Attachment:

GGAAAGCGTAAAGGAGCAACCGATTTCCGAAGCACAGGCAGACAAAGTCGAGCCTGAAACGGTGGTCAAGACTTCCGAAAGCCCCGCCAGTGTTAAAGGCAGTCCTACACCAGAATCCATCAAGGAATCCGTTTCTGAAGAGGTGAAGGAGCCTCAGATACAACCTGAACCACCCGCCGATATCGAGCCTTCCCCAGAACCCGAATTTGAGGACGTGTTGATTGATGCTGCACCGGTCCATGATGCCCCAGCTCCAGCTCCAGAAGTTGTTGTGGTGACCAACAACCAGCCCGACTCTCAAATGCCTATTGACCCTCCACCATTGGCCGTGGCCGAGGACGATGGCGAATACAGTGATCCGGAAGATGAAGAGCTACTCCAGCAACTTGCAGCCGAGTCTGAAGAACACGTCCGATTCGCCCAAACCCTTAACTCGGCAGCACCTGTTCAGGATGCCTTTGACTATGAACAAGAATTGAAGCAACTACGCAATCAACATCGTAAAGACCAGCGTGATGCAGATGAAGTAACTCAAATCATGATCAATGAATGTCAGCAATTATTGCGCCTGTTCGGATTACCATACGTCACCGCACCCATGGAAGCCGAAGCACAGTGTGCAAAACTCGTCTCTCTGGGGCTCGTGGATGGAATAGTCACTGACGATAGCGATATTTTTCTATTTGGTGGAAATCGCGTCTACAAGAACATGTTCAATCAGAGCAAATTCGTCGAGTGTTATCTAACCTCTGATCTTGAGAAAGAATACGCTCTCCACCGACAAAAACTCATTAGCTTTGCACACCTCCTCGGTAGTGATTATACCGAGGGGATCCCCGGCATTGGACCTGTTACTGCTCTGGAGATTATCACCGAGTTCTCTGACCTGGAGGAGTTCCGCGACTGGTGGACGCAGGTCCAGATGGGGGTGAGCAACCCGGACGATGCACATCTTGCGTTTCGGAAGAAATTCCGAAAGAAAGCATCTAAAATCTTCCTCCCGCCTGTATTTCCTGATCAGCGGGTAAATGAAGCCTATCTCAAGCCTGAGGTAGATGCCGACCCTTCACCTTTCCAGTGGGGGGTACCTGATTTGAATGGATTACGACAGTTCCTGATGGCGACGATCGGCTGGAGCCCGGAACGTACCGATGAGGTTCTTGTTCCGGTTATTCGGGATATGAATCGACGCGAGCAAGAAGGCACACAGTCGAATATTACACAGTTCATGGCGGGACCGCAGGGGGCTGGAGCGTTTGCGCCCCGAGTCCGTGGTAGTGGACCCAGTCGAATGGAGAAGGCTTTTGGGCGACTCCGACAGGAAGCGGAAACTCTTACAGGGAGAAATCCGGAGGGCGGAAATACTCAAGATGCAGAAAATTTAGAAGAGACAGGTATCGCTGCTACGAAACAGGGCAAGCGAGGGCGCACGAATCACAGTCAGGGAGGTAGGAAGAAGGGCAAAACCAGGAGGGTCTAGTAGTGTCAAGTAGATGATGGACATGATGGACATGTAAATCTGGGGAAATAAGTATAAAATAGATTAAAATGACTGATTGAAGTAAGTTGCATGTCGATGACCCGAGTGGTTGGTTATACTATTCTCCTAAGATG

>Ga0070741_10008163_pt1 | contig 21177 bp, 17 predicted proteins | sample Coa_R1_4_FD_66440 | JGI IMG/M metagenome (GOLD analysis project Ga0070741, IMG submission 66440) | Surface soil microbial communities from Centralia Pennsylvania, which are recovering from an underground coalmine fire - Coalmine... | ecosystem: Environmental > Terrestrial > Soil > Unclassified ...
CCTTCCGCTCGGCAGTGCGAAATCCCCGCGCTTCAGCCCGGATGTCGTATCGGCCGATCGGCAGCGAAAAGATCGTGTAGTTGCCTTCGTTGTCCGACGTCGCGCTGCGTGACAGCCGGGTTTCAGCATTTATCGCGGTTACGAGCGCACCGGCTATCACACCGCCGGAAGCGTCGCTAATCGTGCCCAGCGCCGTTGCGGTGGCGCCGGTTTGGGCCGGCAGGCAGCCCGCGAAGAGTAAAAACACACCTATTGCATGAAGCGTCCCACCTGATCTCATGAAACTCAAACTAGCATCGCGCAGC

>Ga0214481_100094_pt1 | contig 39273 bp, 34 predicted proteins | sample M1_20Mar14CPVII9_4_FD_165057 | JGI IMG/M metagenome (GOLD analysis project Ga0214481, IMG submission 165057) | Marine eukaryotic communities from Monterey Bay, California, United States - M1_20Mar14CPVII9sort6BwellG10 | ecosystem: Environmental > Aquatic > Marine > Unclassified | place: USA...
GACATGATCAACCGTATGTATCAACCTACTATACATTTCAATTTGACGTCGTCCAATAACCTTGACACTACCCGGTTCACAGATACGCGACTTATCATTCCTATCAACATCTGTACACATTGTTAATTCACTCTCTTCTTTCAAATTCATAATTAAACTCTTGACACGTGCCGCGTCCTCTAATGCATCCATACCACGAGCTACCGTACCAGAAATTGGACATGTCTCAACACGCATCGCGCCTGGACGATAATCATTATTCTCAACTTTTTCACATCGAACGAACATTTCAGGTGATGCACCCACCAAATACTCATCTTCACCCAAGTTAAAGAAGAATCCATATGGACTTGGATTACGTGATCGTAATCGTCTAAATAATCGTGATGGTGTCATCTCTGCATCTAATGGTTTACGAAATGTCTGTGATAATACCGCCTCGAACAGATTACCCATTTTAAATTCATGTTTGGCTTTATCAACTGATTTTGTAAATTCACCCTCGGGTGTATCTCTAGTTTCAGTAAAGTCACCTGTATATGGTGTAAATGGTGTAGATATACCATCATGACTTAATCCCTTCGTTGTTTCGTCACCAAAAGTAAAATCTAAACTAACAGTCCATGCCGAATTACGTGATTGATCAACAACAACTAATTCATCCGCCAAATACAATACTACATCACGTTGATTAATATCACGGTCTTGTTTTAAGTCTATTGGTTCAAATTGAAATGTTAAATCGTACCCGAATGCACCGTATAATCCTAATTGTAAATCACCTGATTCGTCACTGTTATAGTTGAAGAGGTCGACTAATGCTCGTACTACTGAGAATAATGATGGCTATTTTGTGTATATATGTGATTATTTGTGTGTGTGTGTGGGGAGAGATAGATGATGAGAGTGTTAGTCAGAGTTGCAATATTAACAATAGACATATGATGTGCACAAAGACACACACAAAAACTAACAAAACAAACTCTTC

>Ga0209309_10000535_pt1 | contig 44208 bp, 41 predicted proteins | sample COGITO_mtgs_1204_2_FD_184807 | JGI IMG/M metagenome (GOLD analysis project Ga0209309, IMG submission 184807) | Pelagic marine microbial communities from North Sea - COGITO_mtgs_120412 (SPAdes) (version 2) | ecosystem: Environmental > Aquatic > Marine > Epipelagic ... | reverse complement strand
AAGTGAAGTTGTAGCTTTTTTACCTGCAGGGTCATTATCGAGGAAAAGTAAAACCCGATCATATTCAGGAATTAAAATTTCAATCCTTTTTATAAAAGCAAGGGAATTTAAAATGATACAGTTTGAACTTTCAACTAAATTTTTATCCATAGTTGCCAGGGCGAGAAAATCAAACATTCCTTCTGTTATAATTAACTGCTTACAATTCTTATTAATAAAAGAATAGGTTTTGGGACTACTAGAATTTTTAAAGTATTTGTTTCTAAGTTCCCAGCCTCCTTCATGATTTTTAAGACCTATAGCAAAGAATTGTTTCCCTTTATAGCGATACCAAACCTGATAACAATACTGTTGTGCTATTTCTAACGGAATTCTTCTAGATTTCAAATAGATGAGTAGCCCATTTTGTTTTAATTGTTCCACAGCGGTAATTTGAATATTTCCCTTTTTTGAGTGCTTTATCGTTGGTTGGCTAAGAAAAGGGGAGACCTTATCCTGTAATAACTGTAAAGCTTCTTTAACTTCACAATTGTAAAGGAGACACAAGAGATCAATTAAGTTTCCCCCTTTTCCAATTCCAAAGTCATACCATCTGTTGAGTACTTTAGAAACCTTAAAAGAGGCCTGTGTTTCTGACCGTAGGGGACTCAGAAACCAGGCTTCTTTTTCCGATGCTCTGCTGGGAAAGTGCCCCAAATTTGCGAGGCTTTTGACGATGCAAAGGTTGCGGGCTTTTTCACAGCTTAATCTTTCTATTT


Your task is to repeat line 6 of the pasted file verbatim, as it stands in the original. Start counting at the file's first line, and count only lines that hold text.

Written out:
>Ga0209309_10000535_pt1 | contig 44208 bp, 41 predicted proteins | sample COGITO_mtgs_1204_2_FD_184807 | JGI IMG/M metagenome (GOLD analysis project Ga0209309, IMG submission 184807) | Pelagic marine microbial communities from North Sea - COGITO_mtgs_120412 (SPAdes) (version 2) | ecosystem: Environmental > Aquatic > Marine > Epipelagic ... | reverse complement strand